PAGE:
However, Safe Glass Solutions (SGS), a firm dedicated to ensuring the use of safe glazing in public buildings, has teamed up with the window film branch of a major glazing manufacturer to address this issue. SGS launched a program focused on bringing potentially non-compliant glass in public buildings—both wired and non-wired—up to safe standards.
Having successfully lobbied for the issue to be changed in the 2003 IBC, Abel was hired by SGS to serve as their director of government relations. He said the program’s purpose is to provide building owners with a stopgap measure that makes current non-safety glazing products safe until they can be replaced with products complying with the new code.
SGS conducts a building walk-through assessment (often conducted by a network of retired code officials) to document all potential hazards, such as wired glass panels that are at risk of human impact. A safety film is then installed in those hazardous locations. In addition, each finished panel is labeled with a QR tag containing information on its location and date of modification, which is then kept on file by SGS.
As expensive as it is to replace wire glass, the cost of not doing so can be significantly higher. Each year, lawsuits stemming from traditional wired glass accidents result in hundreds of thousands of dollars paid to victims whose injuries are often extensive. A Canadian example provides a good case in point.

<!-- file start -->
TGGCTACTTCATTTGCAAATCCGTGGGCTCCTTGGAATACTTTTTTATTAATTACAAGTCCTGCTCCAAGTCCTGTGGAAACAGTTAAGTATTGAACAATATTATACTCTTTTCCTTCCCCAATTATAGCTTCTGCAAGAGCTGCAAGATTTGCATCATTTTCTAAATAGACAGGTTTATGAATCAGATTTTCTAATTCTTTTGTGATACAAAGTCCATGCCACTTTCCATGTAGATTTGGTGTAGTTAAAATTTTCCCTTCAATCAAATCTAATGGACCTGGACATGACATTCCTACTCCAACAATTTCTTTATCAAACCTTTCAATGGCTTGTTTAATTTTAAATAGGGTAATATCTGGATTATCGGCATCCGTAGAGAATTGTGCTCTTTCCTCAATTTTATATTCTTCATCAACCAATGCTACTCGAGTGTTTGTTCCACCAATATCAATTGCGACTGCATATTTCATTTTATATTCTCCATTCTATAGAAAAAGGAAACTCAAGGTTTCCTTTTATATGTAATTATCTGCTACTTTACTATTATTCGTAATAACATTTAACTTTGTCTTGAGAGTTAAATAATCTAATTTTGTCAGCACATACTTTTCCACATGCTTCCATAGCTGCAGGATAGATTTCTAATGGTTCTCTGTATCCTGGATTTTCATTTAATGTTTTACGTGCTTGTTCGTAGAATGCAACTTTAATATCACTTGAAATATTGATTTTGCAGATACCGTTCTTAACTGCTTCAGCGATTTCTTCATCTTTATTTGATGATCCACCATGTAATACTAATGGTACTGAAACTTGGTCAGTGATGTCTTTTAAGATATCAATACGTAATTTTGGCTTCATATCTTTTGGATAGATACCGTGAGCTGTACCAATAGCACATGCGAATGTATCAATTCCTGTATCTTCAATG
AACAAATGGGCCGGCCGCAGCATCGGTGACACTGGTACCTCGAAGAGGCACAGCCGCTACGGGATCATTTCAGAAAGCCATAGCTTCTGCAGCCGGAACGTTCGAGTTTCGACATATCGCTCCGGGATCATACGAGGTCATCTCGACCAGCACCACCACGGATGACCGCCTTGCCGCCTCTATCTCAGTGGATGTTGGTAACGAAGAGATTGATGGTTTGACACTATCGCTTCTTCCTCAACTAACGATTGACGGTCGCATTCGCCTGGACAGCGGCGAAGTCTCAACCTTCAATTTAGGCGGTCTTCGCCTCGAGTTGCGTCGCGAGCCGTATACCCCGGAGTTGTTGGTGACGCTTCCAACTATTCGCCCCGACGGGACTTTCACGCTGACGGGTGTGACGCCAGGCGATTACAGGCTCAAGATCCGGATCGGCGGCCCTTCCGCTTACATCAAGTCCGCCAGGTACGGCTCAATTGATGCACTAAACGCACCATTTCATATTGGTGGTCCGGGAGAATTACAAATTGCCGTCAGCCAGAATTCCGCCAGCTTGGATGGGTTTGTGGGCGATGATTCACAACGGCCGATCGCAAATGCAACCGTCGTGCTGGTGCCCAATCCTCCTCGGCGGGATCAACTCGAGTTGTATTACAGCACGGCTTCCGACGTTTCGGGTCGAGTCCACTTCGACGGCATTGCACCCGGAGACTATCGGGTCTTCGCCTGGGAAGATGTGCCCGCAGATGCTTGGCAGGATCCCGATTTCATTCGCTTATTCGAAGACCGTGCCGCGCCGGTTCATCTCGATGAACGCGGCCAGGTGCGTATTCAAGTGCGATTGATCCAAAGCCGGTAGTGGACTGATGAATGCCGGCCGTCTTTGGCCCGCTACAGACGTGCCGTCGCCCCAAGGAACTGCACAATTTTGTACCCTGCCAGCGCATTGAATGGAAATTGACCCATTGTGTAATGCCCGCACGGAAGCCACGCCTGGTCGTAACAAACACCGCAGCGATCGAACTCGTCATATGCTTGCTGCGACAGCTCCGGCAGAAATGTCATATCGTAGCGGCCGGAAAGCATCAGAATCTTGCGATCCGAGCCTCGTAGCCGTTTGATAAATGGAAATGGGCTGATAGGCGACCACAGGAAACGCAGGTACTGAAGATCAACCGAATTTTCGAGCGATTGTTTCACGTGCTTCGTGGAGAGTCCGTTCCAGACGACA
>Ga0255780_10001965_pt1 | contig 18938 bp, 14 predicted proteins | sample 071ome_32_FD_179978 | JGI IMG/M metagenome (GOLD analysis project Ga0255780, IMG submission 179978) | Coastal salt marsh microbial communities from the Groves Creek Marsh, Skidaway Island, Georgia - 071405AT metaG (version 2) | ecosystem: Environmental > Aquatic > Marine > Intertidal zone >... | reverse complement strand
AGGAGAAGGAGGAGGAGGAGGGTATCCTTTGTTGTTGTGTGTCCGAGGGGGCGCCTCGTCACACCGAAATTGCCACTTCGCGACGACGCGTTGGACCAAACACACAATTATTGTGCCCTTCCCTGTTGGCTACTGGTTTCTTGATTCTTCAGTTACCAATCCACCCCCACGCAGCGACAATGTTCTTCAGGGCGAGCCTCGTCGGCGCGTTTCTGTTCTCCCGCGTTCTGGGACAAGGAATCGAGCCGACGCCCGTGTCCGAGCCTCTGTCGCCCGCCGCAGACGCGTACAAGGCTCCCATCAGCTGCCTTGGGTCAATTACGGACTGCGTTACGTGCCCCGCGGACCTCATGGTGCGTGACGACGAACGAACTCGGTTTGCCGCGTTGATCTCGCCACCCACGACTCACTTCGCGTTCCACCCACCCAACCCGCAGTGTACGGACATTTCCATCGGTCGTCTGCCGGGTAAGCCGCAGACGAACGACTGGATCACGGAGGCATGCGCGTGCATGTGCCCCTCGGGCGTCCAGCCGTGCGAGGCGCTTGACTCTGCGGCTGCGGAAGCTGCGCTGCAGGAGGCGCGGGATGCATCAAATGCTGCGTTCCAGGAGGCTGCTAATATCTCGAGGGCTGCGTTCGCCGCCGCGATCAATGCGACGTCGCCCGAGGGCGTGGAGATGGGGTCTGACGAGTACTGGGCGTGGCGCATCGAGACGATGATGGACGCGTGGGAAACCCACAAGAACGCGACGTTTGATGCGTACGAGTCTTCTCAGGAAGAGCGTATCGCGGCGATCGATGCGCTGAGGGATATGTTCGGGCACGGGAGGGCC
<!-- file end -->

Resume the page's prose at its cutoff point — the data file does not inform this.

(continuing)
In 2010, the Toronto District School Board was named in a $1 million lawsuit brought by Ravelle Sidial who claimed to have suffered severe injuries when his arm passed through a wired glass door at Lester B. Pearson Collegiate Institute. His injuries included “severed tendons to his right hand and a severed artery,” which required surgery and extensive, painful physiotherapy. Many other lawsuits are currently moving through the courts, including a $5 million suit filed against Ontario’s Halton Catholic District School Board by student Sean Lloyd, who was severely injured by traditional wired glass in a corridor door.
The Ontario School Boards’ Insurance Exchange (OSBIE) compiled a statistical analysis of the risks of injuries, after paying out more than $3 million to settle injury claims. Its report states:
OSBIE receives many reports of incidents and notices of claims with respect to injuries received by students seriously cut through impact with glass. Many of these injuries are caused by wired safety glass in schools. From 1987 to 2000 there have been 107 claims against schools for glass injuries. Over this period, costs related to glass injuries amounted to $3,154,202. More important than the dollars is the pain and suffering, permanent reduced mobility and scarring caused by these impacts with glass.
Faced with such an obvious risk for injury and lawsuits, many building owners have already begun to evaluate their existing wired glass, and prioritize the glazing for replacement or the application of a safety film that will increase the impact-resistance. Here in the United States, the city of Eugene, Oregon, opted to proactively replace or retrofit all of the wired glass in their schools.